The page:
New data has revealed over the past year, the number of anti-Asian hate incidents — which can include shunning, slurs and physical attacks — is greater than previously reported. And a disproportionate number of attacks have been directed at women.
Conversations about “how dark” their baby’s skin tone would be. A rift between Prince Harry and his father so deep that Harry said his father at one point “stopped taking my calls.” And Meghan, Duchess of Sussex saying she “just didn’t want to be alive anymore.”
Last year, U.S. companies raised record amounts of venture capital, at just under $150 billion. But of that capital, only $1 billion went to Black or African-American startup founders, which comes out to less than 1 percent of total funding, per Crunchbase data.
A patient of mine recently shared a story with me about her visit to an area emergency room a few years ago.* She had a painful medical condition. The emergency room staff not only did not treat her pain, but she recounted: “They treated me like I was trying to play them, like I was just trying to get pain meds out of them. They didn’t try to make any diagnosis or help me at all. They couldn’t get rid of me fast enough.”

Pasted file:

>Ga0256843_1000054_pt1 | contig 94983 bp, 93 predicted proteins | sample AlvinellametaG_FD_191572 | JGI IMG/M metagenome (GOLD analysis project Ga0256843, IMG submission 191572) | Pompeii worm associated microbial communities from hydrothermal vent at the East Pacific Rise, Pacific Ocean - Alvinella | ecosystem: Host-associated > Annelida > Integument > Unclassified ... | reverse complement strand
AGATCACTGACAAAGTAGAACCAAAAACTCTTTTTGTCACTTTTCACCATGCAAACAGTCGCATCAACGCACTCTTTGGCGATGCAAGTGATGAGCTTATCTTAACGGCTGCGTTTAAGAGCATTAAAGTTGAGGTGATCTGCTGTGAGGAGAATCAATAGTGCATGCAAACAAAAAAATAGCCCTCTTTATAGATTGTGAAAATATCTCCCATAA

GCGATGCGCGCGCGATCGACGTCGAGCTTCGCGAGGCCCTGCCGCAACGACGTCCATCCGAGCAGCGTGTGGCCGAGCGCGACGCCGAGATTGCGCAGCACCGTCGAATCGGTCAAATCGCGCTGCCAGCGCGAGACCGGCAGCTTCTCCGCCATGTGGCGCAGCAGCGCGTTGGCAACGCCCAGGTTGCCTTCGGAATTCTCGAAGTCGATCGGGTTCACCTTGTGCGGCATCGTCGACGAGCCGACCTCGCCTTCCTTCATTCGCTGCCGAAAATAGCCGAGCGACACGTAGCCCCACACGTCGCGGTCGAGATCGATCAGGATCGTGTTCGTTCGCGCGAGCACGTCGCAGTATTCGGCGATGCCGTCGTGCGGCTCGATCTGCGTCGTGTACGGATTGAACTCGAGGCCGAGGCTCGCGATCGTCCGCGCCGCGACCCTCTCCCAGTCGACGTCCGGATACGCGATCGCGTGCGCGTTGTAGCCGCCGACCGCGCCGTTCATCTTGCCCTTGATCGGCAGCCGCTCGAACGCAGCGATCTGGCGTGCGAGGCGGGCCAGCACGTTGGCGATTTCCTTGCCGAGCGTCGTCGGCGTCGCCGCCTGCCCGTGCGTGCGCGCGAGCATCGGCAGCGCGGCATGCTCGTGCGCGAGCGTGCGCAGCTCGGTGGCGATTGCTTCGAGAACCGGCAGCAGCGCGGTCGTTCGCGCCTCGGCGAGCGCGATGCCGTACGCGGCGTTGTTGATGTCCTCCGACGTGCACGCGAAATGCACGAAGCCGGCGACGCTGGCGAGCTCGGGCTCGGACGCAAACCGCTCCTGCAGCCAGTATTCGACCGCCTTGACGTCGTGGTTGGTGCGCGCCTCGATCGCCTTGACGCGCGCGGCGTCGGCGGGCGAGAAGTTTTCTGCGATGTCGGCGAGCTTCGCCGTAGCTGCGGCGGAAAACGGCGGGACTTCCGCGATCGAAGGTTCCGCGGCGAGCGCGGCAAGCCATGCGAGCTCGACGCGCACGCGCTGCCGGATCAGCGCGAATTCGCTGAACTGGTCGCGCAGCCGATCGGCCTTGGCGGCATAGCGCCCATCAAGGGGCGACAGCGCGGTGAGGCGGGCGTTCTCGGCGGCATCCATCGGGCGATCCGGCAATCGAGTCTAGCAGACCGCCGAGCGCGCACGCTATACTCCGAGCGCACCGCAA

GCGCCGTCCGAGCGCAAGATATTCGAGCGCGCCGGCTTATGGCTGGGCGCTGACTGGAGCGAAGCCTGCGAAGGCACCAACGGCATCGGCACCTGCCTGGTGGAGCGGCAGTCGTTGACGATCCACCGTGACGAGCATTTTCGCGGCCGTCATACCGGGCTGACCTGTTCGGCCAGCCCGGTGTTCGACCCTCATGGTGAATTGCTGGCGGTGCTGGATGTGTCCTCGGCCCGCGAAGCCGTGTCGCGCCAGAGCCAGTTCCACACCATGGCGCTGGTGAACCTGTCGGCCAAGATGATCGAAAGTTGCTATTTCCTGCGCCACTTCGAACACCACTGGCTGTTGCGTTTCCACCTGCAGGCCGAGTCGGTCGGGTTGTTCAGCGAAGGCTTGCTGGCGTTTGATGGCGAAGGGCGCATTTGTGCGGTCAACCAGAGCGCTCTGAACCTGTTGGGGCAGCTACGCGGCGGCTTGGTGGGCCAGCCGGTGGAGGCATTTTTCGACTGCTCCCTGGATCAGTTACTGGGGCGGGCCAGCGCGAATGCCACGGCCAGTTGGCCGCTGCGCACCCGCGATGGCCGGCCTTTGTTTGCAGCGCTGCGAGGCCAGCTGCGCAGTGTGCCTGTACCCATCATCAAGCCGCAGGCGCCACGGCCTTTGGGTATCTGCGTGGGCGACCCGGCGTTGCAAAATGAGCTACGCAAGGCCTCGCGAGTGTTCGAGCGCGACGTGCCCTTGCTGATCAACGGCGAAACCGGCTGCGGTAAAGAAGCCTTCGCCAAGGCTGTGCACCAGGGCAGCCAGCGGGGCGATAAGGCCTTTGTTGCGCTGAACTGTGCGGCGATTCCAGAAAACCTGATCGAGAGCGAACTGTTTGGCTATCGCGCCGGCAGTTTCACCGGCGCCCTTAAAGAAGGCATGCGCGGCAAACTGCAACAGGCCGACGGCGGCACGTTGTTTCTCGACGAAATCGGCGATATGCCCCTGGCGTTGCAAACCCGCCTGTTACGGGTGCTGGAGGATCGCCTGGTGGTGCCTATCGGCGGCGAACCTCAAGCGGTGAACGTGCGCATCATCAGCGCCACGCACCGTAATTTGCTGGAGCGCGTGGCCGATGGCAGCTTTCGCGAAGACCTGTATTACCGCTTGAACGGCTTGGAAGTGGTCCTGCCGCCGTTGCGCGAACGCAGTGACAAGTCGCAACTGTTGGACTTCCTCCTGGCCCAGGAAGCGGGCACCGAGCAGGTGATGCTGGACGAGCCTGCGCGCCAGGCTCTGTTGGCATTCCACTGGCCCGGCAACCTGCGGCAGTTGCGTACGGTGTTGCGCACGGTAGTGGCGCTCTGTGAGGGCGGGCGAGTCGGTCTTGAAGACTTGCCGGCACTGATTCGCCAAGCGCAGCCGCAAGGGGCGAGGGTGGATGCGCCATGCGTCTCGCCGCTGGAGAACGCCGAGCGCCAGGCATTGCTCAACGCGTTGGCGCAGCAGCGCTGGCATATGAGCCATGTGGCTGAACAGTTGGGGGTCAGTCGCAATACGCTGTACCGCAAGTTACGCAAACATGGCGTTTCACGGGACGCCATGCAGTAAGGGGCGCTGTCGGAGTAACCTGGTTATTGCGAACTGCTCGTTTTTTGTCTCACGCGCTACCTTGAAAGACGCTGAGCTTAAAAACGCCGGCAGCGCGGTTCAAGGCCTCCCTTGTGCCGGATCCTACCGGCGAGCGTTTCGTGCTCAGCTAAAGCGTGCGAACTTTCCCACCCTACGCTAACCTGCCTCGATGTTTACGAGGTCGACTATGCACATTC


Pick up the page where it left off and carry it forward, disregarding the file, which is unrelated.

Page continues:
Many communities are seeing a disturbing wave of anti-Asian violence in recent weeks, including robberies, burglaries and assaults targeting older Asian American and Pacific Islander (AAPI) individuals.
When Mary De La Rosa closed her toddler and preschool program in March because of the coronavirus pandemic, she fully expected to serve the 14 children again some day. In the end, though, Creative Explorers closed for good.
To create an equal society, we must commit to making unbiased choices and being antiracist in all aspects of our lives.
Thasunda Brown Duckett, the incoming CEO, becomes the second Black woman to earn a major corner office job this year after Walgreens Boots Alliance named Starbucks executive Rosalind “Roz” Brewer as its next CEO.
When Chicago-based investment firm Ariel Investments was founded by John W. Rogers Jr. in 1983, it was a breakthrough on Wall Street as the first black-owned mutual fund firm in the country. Over 38-years, Ariel has since navigated bull and bear markets and grown to manage $15 billion in assets.
By Deanna Ransom Given the challenges Black Americans have been facing, my mood is tempered this Black History Month. I’m treating February as a reminder that achieving racial justice and equality with fierce urgency has got to be the goal. We’re seeing some positive signs in the workplace: Reuters recently reported a surge in companies pledging to […]